A New Commandment, A New Humanity

April 1, 2021

“We imitate Christ’s death by being buried with him in baptism. If we ask what this kind of burial means and what benefit we may hope to derive from it, it means first of all making a complete break with our former way of life…we have to begin a new life, and we cannot do so until our previous life has been brought to an end.”

St. Basil the Great, On the Holy Spirit, 15.

In Christ’s audience with a couple of Greek believers, Jesus tells them, “Unless a grain of wheat falls to the ground and dies it remains but a single grain. But if it dies, it produces much fruit” (John 12:24). Given the circumstances of their encounter, the immediate meaning of John in this story is that, as things are, the covenant of God with Israel is only for the house of Israel. Though the two believed, they were Gentile and, therefore, could only spectate as opposed to participate. However, Jesus is alluding to God’s plan of universal salvation, that “all nations learn [God’s] saving help” (Psalm 67). To fulfill the old covenant and broker a new one which will embrace all nations and peoples, a “grain” must first cease to be what it is so that it can become a source for more. Jesus who will take upon Himself the sins of God’s people will die to fulfill that covenant but establish the new covenant in his rising from the dead. And this new covenant will be eternal. Since, Christ died once already [for all], He will not die again. This was Jesus’ cryptic way of telling the Greek believers to look forward to what God is doing through Him and that the way will open very soon.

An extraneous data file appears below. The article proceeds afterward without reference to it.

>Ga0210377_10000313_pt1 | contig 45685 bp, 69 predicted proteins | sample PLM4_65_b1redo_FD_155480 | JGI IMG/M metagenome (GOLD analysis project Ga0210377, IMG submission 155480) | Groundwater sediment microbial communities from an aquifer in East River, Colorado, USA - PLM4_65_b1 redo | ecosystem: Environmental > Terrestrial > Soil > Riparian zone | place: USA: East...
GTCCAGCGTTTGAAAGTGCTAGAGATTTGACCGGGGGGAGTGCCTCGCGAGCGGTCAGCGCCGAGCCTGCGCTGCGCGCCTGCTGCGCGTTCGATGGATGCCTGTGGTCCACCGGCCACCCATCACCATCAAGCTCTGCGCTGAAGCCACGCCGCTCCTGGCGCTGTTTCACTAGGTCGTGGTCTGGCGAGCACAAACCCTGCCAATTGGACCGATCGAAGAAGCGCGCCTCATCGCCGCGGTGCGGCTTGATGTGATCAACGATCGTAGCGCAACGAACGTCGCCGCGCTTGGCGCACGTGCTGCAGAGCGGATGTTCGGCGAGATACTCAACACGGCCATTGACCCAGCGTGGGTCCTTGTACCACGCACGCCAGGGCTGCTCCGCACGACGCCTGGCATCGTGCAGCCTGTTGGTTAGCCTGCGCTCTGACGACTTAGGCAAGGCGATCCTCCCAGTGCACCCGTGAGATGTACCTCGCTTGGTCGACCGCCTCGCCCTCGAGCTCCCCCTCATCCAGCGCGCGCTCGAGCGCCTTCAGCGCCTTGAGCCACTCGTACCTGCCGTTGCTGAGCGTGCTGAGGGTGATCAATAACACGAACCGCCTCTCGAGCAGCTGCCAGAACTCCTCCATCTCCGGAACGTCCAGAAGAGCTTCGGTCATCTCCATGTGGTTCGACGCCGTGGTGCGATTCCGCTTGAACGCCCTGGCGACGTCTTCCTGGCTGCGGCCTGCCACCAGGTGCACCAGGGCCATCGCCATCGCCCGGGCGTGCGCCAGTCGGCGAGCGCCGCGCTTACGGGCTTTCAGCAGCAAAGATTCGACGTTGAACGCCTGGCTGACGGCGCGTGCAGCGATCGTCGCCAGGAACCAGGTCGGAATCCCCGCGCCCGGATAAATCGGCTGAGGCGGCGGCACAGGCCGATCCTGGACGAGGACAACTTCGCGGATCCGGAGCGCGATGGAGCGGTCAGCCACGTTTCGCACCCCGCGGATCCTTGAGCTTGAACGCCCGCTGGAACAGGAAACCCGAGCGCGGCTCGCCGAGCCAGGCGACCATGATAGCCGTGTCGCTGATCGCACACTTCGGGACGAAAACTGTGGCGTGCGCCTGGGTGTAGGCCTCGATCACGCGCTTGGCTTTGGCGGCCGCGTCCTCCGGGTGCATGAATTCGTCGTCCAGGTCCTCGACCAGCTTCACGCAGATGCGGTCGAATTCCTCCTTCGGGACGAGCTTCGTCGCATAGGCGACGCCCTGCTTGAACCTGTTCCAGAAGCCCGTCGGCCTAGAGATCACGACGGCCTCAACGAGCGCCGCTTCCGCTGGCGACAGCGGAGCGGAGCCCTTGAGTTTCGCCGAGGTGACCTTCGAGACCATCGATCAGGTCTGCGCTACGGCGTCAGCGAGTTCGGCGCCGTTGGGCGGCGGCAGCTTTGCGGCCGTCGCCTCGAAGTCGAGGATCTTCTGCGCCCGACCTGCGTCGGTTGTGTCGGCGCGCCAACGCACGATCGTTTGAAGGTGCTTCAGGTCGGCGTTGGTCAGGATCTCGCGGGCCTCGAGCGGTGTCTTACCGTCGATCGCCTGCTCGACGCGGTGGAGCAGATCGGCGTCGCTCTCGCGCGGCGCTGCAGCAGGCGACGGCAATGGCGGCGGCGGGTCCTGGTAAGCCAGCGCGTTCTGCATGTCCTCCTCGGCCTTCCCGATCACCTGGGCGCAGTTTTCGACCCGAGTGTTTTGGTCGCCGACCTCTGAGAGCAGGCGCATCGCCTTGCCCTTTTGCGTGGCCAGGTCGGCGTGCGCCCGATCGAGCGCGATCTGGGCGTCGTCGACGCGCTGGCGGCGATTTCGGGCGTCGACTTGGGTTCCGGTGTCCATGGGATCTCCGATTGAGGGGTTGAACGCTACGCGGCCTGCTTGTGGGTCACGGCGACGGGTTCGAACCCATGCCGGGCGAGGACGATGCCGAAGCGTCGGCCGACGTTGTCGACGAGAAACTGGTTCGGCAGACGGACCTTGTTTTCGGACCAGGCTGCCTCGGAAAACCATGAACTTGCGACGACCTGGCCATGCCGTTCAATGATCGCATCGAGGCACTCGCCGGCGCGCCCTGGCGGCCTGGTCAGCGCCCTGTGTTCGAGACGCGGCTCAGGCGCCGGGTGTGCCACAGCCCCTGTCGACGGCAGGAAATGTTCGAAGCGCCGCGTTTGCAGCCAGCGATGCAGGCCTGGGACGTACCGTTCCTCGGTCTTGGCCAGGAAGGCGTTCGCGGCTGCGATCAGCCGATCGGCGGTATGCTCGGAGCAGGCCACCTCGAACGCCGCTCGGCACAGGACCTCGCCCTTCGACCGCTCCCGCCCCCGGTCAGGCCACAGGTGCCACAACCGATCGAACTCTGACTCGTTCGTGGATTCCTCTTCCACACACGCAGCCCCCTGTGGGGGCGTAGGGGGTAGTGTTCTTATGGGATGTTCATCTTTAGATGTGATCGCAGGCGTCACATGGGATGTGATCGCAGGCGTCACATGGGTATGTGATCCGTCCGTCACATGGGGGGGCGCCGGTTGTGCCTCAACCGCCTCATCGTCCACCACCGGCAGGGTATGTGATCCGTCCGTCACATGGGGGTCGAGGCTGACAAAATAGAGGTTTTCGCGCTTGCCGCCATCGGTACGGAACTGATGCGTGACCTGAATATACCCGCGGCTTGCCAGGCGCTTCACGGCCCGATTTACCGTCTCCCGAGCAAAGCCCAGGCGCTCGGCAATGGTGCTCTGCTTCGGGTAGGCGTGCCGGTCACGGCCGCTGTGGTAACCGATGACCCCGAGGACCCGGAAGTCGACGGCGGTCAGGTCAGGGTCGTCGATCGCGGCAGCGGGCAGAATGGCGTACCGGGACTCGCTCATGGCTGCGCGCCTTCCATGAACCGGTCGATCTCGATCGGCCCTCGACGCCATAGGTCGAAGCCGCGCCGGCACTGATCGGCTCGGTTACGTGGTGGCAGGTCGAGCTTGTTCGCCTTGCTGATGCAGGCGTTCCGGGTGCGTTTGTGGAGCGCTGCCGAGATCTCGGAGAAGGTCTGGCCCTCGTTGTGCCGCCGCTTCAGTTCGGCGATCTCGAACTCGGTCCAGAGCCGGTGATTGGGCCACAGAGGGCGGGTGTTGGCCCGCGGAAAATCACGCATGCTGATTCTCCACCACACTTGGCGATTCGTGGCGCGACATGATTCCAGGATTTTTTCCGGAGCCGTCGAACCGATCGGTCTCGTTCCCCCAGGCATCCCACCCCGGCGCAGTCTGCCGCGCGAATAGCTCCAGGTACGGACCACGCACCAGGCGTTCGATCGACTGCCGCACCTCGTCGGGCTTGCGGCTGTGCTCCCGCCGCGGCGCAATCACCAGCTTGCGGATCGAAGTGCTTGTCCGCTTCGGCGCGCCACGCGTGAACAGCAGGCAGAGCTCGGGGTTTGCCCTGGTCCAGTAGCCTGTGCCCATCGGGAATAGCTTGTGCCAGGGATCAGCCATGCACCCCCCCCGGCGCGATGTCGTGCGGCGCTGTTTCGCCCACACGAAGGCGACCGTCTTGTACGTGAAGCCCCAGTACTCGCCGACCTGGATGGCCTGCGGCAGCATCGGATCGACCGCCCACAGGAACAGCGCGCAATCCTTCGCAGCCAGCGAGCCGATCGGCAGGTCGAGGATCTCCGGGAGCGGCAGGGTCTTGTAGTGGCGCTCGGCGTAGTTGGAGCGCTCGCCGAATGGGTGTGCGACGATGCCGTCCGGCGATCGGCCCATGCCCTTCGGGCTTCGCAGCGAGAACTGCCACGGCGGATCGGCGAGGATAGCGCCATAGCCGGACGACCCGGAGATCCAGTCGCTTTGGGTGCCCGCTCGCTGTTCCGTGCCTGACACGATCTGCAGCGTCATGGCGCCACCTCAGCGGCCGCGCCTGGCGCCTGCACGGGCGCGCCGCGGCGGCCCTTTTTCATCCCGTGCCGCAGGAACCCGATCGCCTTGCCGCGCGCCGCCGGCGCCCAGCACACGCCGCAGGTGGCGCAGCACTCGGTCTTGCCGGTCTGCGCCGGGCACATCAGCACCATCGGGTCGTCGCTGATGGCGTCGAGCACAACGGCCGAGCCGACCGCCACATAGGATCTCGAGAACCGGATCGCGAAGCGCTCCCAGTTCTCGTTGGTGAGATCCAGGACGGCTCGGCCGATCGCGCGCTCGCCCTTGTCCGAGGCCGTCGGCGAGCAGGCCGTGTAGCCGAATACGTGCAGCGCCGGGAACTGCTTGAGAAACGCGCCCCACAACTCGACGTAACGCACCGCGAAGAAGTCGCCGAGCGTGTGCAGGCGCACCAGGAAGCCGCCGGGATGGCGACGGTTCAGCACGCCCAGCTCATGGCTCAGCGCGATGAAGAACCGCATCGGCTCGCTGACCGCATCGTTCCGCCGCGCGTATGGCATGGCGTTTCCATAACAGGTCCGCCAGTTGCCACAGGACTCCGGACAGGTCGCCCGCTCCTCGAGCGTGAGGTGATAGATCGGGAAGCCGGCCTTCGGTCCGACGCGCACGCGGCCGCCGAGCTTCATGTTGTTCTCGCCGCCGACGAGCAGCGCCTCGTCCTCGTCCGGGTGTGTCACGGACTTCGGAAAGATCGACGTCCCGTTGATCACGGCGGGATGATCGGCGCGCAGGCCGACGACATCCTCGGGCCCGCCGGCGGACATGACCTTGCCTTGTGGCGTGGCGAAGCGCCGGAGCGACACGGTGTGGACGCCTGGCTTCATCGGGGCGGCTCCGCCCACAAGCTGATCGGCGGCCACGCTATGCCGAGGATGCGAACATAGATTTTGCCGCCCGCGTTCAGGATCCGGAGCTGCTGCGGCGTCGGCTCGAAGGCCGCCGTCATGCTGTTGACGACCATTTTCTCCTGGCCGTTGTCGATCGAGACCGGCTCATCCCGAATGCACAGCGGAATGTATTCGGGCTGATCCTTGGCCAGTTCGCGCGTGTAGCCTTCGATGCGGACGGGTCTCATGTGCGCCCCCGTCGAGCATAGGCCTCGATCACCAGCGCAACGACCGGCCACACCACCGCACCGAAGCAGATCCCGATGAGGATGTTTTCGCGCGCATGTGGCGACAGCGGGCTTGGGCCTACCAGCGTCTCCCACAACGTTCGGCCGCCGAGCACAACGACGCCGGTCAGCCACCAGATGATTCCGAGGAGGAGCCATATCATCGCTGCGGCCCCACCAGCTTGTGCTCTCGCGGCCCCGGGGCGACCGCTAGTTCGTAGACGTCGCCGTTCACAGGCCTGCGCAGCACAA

While this was the immediate meaning of the analogy of the grain of wheat, every word of God spoken through Jesus are themselves like grains of wheat pregnant with deeper meanings; that buried in the soil of our imagination and thinking, can spring forth a multitude of meanings for us. Christ Himself in is humanity is being referred to here in that as a grain of wheat buried in the tomb rises to a glorified existence, a body “spiritualized” so that his humanity is no longer bound by the physical laws of nature, space, or time. In raising Jesus up, Christ brings humanity’s nature up with Him. And so not only Christ, but if we have buried ourselves in Christ through baptism, our “old humanity” has died and now we live a new human existence. Our old humanity lives for the earthly paradise that no longer exists. In the old way of life, our existence is frustrated by having no goal, no end, no telos. There was literally nothing for us to live for before Christ. However, having been made for Eden, our old humanity continues to chase the shadows of the earthly paradise. We seek various forms of comfort, pleasure, security, dominion, and satisfaction because, once upon a time we had those things in Eden. These are the motivating factors behind our fallen nature. Since this earthly paradise no longer exists but our desire for it remains, sinfulness abounds. Our economy as it is currently is a prime example. We long not only for all the material necessities but also the myriad comforts and luxuries (more than we need) that this world offers. The problem with things on this side of heaven, with earthly things, is that they are finite. It is the case that either there is not enough for everyone, or there is an unwillingness to share and shortchange the god of profit margins and investment returns.